Wal-Mart Is Under Pressure to Fix Its Crime Problemby
United Food and Commercial Workers launch TV ad campaign
Union cites Bloomberg Businessweek violent-crime investigation
Labor activists who pushed Wal-Mart Stores Inc. to raise its minimum wage have a new target in their sights. They’re now pressuring the mega-retailer to improve security at its stores and parking lots around the country.
Making Change at Wal-Mart, a labor group backed by the United Food and Commercial Workers International Union, will start running television ads this week in four media markets and has been handing out fliers to customers in 20 cities. The demands follow an investigation by Bloomberg Businessweek that found widespread crime at the Bentonville, Arkansas, retail giant.
The union’s organizers also have met with city and local officials in Tampa, Florida; Tulsa, Oklahoma; Dallas and the Minneapolis area, encouraging them to declare Wal-Mart a public nuisance in hopes of pressuring the company to improve security.
The push comes after a Bloomberg analysis of police reports from dozens of stores found the number of petty crimes committed on Wal-Mart properties this year was probably in the hundreds of thousands and a violent crime occurs at one of its stores, on average, at least once a day. There were significantly more incidents at Wal-Mart than at rival Target Corp. in the cities where Bloomberg obtained data.
That has put a strain on police departments in cities large and small. While Wal-Mart says it is working to address the problem, the labor group argues the company should be doing more. It’s demanding the retailer hire additional off-duty police officers and private security guards. And the union wants stores to make employees more visible in the shopping aisles to deter theft.
“They haven’t been investing in the proper security,” said Randy Parraz, a national campaign director for Making Change at Wal-Mart. “They are pinching and squeezing the taxpayers for something the company should be paying for. It isn’t like this is a company operating in the red.”
Wal-Mart says it takes the issue seriously and is working to fix it. To try to deter shoplifters, the company has been moving more employees to the sales floor and store exits, where some of them spot-check receipts. It’s also stationing employees at self-checkout areas, installing eye-level security monitors in high-theft areas and using data analytics to detect fraudulent returns.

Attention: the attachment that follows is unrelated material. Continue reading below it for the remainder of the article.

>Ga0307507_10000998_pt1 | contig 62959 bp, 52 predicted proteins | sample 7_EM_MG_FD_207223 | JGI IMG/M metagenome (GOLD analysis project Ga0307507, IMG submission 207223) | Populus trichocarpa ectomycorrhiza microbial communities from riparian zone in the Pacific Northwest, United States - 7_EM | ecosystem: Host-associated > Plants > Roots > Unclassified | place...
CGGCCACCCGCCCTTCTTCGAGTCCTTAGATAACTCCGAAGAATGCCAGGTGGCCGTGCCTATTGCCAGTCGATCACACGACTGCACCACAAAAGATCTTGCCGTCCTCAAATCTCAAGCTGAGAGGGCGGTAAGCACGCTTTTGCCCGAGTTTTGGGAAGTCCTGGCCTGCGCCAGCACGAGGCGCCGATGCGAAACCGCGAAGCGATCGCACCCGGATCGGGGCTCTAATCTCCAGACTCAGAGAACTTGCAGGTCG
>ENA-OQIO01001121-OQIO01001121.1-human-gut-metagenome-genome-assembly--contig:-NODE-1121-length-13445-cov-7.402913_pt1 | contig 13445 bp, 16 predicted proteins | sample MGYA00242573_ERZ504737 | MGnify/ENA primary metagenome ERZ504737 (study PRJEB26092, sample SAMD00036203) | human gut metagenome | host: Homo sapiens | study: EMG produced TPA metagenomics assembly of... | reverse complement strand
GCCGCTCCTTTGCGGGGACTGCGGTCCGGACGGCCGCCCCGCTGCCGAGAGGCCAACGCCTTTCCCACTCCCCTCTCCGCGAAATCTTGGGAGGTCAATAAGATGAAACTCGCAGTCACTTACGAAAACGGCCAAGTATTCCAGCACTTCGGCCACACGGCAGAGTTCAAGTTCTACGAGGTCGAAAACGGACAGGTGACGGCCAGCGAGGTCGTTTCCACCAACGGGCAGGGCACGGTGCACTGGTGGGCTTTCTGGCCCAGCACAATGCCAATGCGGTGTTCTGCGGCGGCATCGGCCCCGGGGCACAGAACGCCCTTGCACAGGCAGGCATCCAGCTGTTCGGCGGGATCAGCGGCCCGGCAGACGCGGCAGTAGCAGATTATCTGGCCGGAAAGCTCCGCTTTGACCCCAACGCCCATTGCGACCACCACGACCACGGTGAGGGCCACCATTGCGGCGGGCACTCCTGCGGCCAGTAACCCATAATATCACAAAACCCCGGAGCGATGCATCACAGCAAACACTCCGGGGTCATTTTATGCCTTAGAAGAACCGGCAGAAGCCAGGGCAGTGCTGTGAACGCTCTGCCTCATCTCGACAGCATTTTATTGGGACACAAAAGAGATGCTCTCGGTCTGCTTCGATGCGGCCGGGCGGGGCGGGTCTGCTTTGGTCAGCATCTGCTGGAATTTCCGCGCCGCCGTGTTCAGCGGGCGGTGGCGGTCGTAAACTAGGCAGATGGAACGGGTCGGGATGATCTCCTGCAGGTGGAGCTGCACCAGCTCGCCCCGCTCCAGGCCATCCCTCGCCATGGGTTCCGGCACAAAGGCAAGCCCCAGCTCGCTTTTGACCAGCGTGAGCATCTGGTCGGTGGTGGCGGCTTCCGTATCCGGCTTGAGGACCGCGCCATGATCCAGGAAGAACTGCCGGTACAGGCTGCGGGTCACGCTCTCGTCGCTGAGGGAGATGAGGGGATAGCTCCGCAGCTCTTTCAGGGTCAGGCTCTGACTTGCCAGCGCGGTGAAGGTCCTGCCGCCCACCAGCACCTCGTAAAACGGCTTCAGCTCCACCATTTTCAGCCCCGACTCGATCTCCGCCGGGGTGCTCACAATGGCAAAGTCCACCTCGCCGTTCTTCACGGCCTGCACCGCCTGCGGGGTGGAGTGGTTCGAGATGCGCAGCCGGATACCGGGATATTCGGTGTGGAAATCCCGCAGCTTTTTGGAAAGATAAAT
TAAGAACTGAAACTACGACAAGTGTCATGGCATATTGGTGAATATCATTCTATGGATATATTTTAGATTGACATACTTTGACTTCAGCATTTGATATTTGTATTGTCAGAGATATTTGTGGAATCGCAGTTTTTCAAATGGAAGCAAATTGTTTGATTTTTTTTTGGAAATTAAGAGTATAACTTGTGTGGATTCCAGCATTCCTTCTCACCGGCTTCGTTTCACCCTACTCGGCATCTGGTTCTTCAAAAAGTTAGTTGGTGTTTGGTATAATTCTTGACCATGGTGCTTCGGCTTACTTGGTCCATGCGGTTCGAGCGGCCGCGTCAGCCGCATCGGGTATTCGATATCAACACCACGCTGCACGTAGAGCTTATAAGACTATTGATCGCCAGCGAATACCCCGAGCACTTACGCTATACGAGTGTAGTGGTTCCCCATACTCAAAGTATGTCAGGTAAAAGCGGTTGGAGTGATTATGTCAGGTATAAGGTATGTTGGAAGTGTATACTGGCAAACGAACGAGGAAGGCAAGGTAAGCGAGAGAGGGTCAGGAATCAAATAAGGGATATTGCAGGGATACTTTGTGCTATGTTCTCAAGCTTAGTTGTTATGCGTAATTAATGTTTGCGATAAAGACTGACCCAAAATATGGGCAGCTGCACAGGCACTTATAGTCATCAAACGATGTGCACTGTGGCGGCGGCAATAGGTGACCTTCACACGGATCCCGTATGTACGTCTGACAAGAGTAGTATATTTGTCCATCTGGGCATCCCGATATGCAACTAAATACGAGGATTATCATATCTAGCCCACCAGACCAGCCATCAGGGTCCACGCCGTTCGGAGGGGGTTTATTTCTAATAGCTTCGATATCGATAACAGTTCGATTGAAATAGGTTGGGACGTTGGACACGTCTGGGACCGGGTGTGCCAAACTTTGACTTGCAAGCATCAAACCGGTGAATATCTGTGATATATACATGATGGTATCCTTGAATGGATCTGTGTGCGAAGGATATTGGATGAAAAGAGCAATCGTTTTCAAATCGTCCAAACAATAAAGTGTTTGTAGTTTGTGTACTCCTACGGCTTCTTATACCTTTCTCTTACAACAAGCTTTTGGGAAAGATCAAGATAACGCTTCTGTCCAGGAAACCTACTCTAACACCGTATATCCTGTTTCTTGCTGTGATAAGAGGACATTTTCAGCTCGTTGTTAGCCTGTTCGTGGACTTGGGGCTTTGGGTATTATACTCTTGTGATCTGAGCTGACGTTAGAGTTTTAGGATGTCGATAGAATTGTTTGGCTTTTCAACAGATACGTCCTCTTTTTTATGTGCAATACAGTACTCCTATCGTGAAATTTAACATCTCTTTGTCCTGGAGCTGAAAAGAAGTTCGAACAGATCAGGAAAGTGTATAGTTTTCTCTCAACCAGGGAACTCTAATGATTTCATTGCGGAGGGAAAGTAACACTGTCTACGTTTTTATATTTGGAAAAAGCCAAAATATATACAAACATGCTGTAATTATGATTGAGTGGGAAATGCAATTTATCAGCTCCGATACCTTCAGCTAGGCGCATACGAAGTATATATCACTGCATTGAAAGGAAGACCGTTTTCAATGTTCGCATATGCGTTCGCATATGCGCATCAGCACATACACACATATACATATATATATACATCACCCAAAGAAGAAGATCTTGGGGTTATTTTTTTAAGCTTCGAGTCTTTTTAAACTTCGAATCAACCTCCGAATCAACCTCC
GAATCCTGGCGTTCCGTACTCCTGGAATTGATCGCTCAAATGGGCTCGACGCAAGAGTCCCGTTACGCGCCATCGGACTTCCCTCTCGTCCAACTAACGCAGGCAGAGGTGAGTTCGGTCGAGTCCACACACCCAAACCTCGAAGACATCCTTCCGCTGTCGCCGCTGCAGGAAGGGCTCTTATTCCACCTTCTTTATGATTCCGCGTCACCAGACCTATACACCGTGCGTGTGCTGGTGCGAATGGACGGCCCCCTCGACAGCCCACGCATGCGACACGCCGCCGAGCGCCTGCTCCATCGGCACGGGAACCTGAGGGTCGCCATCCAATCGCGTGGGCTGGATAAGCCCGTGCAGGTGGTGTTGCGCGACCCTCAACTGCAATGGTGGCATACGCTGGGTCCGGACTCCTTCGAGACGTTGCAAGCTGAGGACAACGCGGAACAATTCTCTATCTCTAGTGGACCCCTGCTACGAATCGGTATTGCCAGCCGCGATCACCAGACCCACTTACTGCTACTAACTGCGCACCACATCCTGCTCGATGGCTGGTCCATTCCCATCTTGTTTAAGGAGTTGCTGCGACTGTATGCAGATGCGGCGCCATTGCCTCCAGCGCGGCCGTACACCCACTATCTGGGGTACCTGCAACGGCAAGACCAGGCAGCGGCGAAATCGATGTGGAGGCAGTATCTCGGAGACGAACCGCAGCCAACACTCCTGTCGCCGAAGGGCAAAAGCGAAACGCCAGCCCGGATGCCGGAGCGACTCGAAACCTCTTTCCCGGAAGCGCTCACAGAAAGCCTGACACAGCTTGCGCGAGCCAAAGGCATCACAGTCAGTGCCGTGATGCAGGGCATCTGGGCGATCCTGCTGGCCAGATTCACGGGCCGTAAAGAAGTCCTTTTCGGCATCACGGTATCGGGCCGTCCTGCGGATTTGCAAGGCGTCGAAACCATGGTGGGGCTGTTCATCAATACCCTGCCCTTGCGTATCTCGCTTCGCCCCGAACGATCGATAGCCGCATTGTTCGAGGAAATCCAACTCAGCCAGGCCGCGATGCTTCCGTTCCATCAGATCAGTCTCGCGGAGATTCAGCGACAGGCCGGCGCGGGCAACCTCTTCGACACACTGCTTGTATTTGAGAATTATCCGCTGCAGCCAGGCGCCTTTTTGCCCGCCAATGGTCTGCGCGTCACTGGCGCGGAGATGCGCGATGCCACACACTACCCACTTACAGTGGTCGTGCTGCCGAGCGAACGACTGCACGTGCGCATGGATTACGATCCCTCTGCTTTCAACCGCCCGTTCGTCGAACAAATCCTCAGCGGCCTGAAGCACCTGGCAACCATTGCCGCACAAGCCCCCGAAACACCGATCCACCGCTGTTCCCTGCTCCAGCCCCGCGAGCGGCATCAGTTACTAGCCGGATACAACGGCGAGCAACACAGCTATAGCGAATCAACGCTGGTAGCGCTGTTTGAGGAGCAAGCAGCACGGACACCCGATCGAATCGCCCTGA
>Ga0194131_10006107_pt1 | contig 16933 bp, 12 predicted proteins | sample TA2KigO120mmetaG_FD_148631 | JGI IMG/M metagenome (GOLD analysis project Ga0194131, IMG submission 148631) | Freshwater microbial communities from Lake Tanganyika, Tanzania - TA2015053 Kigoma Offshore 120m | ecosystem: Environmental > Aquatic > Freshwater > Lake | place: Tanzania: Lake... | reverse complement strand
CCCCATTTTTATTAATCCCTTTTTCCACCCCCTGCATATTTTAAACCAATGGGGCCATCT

To cut down on calls to police, Wal-Mart has been rolling out a program that allows first-time offenders caught stealing merchandise below a certain value to avoid arrest if they agree to go through a theft-prevention program. At some higher-crime stores, the company is also hiring off-duty police and private security officers.
Since making these changes this year, Wal-Mart calls to police have dropped an average of 35 percent nationwide, the company said.
“We are continuing our increased outreach to law enforcement across the country as part of our ongoing commitment to meet our customers’ and associates’ expectations for a safe shopping experience,” said Wal-Mart spokesman Blake Jackson. “The importance of this issue is recognized at the highest levels of the company, and we are investing in people and technology.”
Police say the retailer isn’t going far enough in the face of continuing violent crimes. In recent months an autistic boy was abducted from a Wal-Mart in upstate New York, a man was beaten with his own walker at a store in Florida and a woman was stabbed to death by her daughter in a Wal-Mart parking lot in Alabama. Last month a good Samaritan was shot and killed while trying to stop a woman from being beaten in a Wal-Mart parking lot in San Antonio, Texas. This was eerily similar to an incident less than two months earlier in Shawnee, Kansas: Two suspected carjackers were beating a woman, with a baby, in broad daylight. They then shot and severely injured a man who came to the woman’s aid.
As America’s largest private employer, Wal-Mart has a responsibility to its more than 1 million workers to provide them a safe working environment, Parraz said. Often they are on the front lines of securing the store and have been shot, stabbed and punched trying to stop shoplifters during the past year. This week, a man stealing a television used a stun gun on an employee who asked to see his receipt as he exited the store. Other workers have said they worry about their safety in the parking lots while rounding up shopping carts or walking to or from their cars.
Parraz questioned the recent Wal-Mart push to put more employees at exits to check receipts. The reassignments, intended to deter theft, have some employees worried they’ll find themselves in confrontations with shoplifters that could turn violent. Those employees are paid some of the lowest wages in the store. Instead, he says Wal-Mart should hire trained security staff to handle that job.
Wal-Mart’s crime problem also is spilling into its efforts to open new stores. In Mission City, Kansas, one resident after another cited statistics in the Bloomberg Businessweek article at a city council meeting, in front of a Wal-Mart representative.
“The Mission police will be subsidizing their security,” one man told the council members, holding a printout of the article.
“The police presence, who is paying for that?” a woman asked. “You’re robbing the schools. You’re robbing the streets.”
In Bossier City, Louisiana, citizens voiced similar concerns a few weeks later at a city council meeting. And in Pittsfield, Massachusetts, city councilor Melissa Mazzeo said crime is one of the reasons she is fighting Wal-Mart’s plan to open a new store.
“It is going to be happening in people’s backyards,” she said. “When you are dealing with a situation like this, which will have such a big impact, you have to think not just of the good things but some of the bad things and how you are going to tackle it.”